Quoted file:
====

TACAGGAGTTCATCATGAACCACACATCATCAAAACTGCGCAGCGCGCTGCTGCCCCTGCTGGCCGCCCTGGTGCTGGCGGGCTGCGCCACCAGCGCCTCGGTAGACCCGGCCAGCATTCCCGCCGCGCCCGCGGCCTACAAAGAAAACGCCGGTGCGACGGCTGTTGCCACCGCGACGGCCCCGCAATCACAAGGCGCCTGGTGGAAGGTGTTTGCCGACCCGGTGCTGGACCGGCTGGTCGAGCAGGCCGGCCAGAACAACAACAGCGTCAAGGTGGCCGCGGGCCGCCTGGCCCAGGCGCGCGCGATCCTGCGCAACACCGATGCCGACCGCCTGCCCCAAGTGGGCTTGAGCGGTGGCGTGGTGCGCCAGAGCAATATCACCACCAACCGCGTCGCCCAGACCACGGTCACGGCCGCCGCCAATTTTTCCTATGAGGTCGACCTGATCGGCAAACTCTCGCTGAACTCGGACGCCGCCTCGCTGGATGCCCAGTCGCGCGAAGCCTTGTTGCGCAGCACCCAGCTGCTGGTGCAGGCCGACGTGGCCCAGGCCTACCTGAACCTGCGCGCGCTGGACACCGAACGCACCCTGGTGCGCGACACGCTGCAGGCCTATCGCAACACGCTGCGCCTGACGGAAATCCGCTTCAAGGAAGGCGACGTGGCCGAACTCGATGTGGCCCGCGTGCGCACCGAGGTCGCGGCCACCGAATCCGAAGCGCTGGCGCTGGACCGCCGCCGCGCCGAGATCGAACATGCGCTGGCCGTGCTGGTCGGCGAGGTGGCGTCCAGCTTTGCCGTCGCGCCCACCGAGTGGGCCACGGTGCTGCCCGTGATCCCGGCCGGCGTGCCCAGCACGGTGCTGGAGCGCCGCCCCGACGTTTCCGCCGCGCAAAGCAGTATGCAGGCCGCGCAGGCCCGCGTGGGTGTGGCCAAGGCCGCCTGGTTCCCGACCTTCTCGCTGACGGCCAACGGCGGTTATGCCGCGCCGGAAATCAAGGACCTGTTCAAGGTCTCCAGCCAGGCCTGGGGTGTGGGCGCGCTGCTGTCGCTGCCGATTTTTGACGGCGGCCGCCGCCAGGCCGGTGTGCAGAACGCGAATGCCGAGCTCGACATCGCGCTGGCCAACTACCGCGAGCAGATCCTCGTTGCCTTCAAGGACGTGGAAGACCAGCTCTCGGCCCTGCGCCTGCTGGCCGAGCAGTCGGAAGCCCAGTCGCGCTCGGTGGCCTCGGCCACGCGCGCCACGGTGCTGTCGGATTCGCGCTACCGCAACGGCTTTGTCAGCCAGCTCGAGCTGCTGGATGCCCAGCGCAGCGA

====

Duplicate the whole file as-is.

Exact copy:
TACAGGAGTTCATCATGAACCACACATCATCAAAACTGCGCAGCGCGCTGCTGCCCCTGCTGGCCGCCCTGGTGCTGGCGGGCTGCGCCACCAGCGCCTCGGTAGACCCGGCCAGCATTCCCGCCGCGCCCGCGGCCTACAAAGAAAACGCCGGTGCGACGGCTGTTGCCACCGCGACGGCCCCGCAATCACAAGGCGCCTGGTGGAAGGTGTTTGCCGACCCGGTGCTGGACCGGCTGGTCGAGCAGGCCGGCCAGAACAACAACAGCGTCAAGGTGGCCGCGGGCCGCCTGGCCCAGGCGCGCGCGATCCTGCGCAACACCGATGCCGACCGCCTGCCCCAAGTGGGCTTGAGCGGTGGCGTGGTGCGCCAGAGCAATATCACCACCAACCGCGTCGCCCAGACCACGGTCACGGCCGCCGCCAATTTTTCCTATGAGGTCGACCTGATCGGCAAACTCTCGCTGAACTCGGACGCCGCCTCGCTGGATGCCCAGTCGCGCGAAGCCTTGTTGCGCAGCACCCAGCTGCTGGTGCAGGCCGACGTGGCCCAGGCCTACCTGAACCTGCGCGCGCTGGACACCGAACGCACCCTGGTGCGCGACACGCTGCAGGCCTATCGCAACACGCTGCGCCTGACGGAAATCCGCTTCAAGGAAGGCGACGTGGCCGAACTCGATGTGGCCCGCGTGCGCACCGAGGTCGCGGCCACCGAATCCGAAGCGCTGGCGCTGGACCGCCGCCGCGCCGAGATCGAACATGCGCTGGCCGTGCTGGTCGGCGAGGTGGCGTCCAGCTTTGCCGTCGCGCCCACCGAGTGGGCCACGGTGCTGCCCGTGATCCCGGCCGGCGTGCCCAGCACGGTGCTGGAGCGCCGCCCCGACGTTTCCGCCGCGCAAAGCAGTATGCAGGCCGCGCAGGCCCGCGTGGGTGTGGCCAAGGCCGCCTGGTTCCCGACCTTCTCGCTGACGGCCAACGGCGGTTATGCCGCGCCGGAAATCAAGGACCTGTTCAAGGTCTCCAGCCAGGCCTGGGGTGTGGGCGCGCTGCTGTCGCTGCCGATTTTTGACGGCGGCCGCCGCCAGGCCGGTGTGCAGAACGCGAATGCCGAGCTCGACATCGCGCTGGCCAACTACCGCGAGCAGATCCTCGTTGCCTTCAAGGACGTGGAAGACCAGCTCTCGGCCCTGCGCCTGCTGGCCGAGCAGTCGGAAGCCCAGTCGCGCTCGGTGGCCTCGGCCACGCGCGCCACGGTGCTGTCGGATTCGCGCTACCGCAACGGCTTTGTCAGCCAGCTCGAGCTGCTGGATGCCCAGCGCAGCGA